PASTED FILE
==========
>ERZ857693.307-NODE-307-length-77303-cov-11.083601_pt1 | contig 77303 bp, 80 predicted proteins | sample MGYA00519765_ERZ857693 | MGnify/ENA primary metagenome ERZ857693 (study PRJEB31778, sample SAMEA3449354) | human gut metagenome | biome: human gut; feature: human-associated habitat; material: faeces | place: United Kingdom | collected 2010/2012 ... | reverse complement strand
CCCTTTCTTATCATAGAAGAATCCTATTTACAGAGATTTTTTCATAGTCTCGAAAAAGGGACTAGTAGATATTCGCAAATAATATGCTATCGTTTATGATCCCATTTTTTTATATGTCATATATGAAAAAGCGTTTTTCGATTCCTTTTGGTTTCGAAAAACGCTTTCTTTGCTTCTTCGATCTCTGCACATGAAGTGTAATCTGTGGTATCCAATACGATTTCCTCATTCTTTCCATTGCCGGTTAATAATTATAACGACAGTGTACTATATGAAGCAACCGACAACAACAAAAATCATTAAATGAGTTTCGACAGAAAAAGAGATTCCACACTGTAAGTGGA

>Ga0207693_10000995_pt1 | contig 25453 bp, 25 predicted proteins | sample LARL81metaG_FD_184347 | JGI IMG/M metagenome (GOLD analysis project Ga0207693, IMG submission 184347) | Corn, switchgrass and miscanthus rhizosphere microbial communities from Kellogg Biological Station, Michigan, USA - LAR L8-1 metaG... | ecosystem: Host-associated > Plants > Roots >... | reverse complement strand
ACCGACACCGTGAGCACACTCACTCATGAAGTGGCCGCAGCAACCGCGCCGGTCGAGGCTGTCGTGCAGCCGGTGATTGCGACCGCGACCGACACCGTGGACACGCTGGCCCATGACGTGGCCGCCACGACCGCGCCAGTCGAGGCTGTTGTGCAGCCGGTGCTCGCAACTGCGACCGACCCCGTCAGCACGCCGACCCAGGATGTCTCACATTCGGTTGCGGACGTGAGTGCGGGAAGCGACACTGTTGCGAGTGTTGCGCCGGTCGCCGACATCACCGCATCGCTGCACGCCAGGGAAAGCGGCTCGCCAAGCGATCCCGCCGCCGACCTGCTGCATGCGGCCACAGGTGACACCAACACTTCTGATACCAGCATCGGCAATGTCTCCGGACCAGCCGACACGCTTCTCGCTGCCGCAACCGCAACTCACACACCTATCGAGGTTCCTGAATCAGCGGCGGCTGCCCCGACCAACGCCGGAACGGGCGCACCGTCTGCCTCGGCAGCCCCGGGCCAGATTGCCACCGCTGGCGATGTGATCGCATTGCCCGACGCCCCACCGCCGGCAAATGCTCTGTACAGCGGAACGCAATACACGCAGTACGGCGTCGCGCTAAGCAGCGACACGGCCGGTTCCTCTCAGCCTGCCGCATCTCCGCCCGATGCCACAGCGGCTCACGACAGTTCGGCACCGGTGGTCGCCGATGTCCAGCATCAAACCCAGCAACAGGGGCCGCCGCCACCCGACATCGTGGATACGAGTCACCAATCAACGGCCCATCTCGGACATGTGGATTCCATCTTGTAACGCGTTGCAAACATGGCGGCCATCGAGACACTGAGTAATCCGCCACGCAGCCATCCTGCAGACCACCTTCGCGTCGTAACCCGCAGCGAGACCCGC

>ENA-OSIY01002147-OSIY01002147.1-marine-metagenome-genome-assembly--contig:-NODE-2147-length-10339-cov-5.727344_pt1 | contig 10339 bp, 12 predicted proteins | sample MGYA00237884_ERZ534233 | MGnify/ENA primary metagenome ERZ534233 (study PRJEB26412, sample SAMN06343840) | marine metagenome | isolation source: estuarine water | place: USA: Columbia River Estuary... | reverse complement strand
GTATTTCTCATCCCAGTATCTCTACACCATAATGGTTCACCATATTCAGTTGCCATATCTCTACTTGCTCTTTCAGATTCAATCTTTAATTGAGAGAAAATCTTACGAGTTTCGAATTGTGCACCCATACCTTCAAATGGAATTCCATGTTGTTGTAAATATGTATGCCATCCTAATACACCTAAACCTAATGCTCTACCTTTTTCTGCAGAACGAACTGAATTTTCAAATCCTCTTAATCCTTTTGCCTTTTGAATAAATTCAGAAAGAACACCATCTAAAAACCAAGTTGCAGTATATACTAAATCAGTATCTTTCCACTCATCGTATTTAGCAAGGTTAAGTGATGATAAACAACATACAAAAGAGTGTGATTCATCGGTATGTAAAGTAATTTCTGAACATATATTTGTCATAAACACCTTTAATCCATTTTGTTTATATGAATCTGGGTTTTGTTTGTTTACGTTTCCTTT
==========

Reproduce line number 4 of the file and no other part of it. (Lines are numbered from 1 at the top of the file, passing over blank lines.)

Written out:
ACCGACACCGTGAGCACACTCACTCATGAAGTGGCCGCAGCAACCGCGCCGGTCGAGGCTGTCGTGCAGCCGGTGATTGCGACCGCGACCGACACCGTGGACACGCTGGCCCATGACGTGGCCGCCACGACCGCGCCAGTCGAGGCTGTTGTGCAGCCGGTGCTCGCAACTGCGACCGACCCCGTCAGCACGCCGACCCAGGATGTCTCACATTCGGTTGCGGACGTGAGTGCGGGAAGCGACACTGTTGCGAGTGTTGCGCCGGTCGCCGACATCACCGCATCGCTGCACGCCAGGGAAAGCGGCTCGCCAAGCGATCCCGCCGCCGACCTGCTGCATGCGGCCACAGGTGACACCAACACTTCTGATACCAGCATCGGCAATGTCTCCGGACCAGCCGACACGCTTCTCGCTGCCGCAACCGCAACTCACACACCTATCGAGGTTCCTGAATCAGCGGCGGCTGCCCCGACCAACGCCGGAACGGGCGCACCGTCTGCCTCGGCAGCCCCGGGCCAGATTGCCACCGCTGGCGATGTGATCGCATTGCCCGACGCCCCACCGCCGGCAAATGCTCTGTACAGCGGAACGCAATACACGCAGTACGGCGTCGCGCTAAGCAGCGACACGGCCGGTTCCTCTCAGCCTGCCGCATCTCCGCCCGATGCCACAGCGGCTCACGACAGTTCGGCACCGGTGGTCGCCGATGTCCAGCATCAAACCCAGCAACAGGGGCCGCCGCCACCCGACATCGTGGATACGAGTCACCAATCAACGGCCCATCTCGGACATGTGGATTCCATCTTGTAACGCGTTGCAAACATGGCGGCCATCGAGACACTGAGTAATCCGCCACGCAGCCATCCTGCAGACCACCTTCGCGTCGTAACCCGCAGCGAGACCCGC